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Correlation of quantitative conductivity mapping and total tissue sodium concentration at 3T/4T


16 July 2019

The conductivity of tissue is a fundamental property that characterizes its capability to conduct electrical current when external electromagnetic fields are applied and is also associated with tissue health. Consequently, mapping the conductivity of brain tissue can potentially serve as a biomarker and may provide information relating to a range of brain diseases.

In this study, the correlation between conductivity and Na+ content was evaluated by performing conductivity measurements on samples with different sodium (Na+) and agarose concentrations using a dielectric probe. Brain conductivity and total Na+ content maps were then measured in 8 healthy subjects using phase-based MREPT and sodium MRI. Following co-registration and spatial normalization to the 1 mm 152 MNI brain atlas, the relationship between conductivity and tissue sodium concentration (TSC) was examined within different brain regions.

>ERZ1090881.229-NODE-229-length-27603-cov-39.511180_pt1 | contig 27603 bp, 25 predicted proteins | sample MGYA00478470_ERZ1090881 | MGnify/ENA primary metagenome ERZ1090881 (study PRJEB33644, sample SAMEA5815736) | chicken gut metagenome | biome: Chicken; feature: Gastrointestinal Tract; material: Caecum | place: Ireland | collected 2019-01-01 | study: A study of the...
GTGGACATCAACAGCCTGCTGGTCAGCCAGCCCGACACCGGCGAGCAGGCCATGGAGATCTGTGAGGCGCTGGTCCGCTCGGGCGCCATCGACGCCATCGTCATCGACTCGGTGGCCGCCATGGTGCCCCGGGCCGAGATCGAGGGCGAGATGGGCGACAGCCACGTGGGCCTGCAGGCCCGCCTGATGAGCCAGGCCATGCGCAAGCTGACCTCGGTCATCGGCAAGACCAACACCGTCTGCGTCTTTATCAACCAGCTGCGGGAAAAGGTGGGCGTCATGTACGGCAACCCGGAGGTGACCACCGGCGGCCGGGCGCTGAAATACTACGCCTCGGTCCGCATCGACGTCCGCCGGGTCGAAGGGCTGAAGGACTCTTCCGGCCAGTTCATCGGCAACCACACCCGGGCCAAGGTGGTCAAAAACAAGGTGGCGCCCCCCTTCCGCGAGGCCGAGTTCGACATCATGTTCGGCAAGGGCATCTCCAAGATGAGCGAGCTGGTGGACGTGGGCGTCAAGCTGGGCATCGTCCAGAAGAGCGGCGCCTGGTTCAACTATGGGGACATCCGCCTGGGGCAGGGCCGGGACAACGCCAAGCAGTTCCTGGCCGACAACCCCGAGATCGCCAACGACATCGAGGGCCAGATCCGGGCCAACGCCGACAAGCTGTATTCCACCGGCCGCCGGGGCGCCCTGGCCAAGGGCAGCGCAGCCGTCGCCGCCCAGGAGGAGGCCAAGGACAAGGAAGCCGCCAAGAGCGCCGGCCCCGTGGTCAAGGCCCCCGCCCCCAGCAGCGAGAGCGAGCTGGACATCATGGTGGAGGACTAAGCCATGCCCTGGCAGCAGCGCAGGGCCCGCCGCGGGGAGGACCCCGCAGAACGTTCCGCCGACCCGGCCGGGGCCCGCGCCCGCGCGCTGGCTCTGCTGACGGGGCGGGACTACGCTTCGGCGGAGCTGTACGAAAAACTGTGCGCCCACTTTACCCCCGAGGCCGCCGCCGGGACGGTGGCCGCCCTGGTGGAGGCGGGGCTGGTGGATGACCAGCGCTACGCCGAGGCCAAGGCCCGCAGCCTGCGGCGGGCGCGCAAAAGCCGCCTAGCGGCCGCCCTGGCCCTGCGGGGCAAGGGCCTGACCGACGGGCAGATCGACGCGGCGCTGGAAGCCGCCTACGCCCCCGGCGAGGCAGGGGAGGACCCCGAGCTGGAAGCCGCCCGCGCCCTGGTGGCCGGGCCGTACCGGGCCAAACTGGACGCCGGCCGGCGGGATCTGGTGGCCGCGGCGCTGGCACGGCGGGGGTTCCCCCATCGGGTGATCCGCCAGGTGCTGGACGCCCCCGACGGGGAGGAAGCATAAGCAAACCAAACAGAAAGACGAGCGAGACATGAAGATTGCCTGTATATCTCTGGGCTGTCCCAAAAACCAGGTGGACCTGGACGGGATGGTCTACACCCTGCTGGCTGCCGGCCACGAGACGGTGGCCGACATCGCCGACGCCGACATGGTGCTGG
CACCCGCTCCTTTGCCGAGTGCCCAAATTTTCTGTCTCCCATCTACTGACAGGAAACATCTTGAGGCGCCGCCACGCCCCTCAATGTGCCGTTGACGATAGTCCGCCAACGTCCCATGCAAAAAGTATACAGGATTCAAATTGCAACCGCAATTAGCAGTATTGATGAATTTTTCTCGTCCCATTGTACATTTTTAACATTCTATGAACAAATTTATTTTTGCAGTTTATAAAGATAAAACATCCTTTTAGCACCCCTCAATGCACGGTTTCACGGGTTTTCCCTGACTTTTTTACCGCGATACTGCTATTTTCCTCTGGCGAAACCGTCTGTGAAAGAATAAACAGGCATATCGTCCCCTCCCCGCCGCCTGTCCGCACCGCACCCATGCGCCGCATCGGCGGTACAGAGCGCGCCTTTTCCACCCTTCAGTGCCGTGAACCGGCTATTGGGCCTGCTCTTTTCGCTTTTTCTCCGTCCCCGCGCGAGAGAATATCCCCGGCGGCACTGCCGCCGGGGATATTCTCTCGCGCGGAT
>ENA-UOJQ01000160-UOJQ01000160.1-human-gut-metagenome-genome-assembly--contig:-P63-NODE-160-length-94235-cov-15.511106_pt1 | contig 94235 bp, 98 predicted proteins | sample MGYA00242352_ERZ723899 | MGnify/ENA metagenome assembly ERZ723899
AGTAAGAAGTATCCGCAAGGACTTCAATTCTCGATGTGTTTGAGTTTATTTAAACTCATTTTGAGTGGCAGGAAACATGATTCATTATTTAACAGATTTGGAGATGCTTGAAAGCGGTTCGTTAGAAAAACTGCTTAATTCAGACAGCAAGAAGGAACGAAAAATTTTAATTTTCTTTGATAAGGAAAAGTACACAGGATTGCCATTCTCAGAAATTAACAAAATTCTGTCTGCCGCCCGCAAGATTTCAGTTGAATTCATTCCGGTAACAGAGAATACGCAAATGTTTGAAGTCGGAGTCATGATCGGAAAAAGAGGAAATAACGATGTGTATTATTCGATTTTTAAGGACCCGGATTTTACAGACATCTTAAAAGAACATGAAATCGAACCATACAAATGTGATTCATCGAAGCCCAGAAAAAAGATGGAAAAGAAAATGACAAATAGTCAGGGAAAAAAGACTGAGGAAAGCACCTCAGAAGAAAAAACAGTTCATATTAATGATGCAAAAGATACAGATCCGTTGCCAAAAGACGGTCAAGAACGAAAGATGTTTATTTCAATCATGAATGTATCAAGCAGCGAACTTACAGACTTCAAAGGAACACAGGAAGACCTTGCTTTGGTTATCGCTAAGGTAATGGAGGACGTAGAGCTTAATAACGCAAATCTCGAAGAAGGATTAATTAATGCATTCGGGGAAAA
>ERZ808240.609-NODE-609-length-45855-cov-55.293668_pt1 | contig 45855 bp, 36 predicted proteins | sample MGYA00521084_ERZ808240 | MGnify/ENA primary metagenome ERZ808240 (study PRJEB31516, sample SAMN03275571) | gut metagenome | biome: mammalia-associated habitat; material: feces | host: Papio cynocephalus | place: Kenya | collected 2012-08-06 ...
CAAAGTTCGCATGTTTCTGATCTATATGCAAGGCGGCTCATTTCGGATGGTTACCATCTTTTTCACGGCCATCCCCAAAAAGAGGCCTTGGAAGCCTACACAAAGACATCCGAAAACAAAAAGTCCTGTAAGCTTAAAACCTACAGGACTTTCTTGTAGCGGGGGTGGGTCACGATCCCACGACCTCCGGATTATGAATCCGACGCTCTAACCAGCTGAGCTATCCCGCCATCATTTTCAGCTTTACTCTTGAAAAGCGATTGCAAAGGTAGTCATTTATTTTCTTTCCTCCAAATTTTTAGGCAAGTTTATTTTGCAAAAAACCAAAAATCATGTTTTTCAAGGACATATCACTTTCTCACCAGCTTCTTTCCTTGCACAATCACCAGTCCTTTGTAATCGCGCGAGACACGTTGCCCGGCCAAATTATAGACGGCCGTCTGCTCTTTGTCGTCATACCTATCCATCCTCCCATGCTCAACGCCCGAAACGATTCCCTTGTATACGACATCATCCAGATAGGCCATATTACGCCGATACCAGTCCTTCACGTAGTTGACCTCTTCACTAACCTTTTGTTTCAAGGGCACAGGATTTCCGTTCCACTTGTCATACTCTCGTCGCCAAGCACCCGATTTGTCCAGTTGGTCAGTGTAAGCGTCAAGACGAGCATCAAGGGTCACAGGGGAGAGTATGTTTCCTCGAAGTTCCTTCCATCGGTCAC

It was found that the conductivities of agarose gels increased linearly with NaCl concentration, while remaining almost independent of agarose content. When measured in healthy subjects, conductivities showed a positive correlation with total tissue sodium concentration (R = 0.39, P < 0.005). The same trend was found in gray matter (R = 0.36, P < 0.005) and in white matter (R = 0.28, P < 0.05).

Based on these findings, it can be demonstrated that tissue conductivity shows a positive correlation with total sodium concentration and that conductivity might serve as a novel technique with which to visualize the total tissue electrolyte concentration. However, refinements in the consideration of e.g., tissue water content, would be necessary to improve the quantitative value.

Original publication:

Correlation of quantitative conductivity mapping and total tissue sodium concentration at 3T/4T


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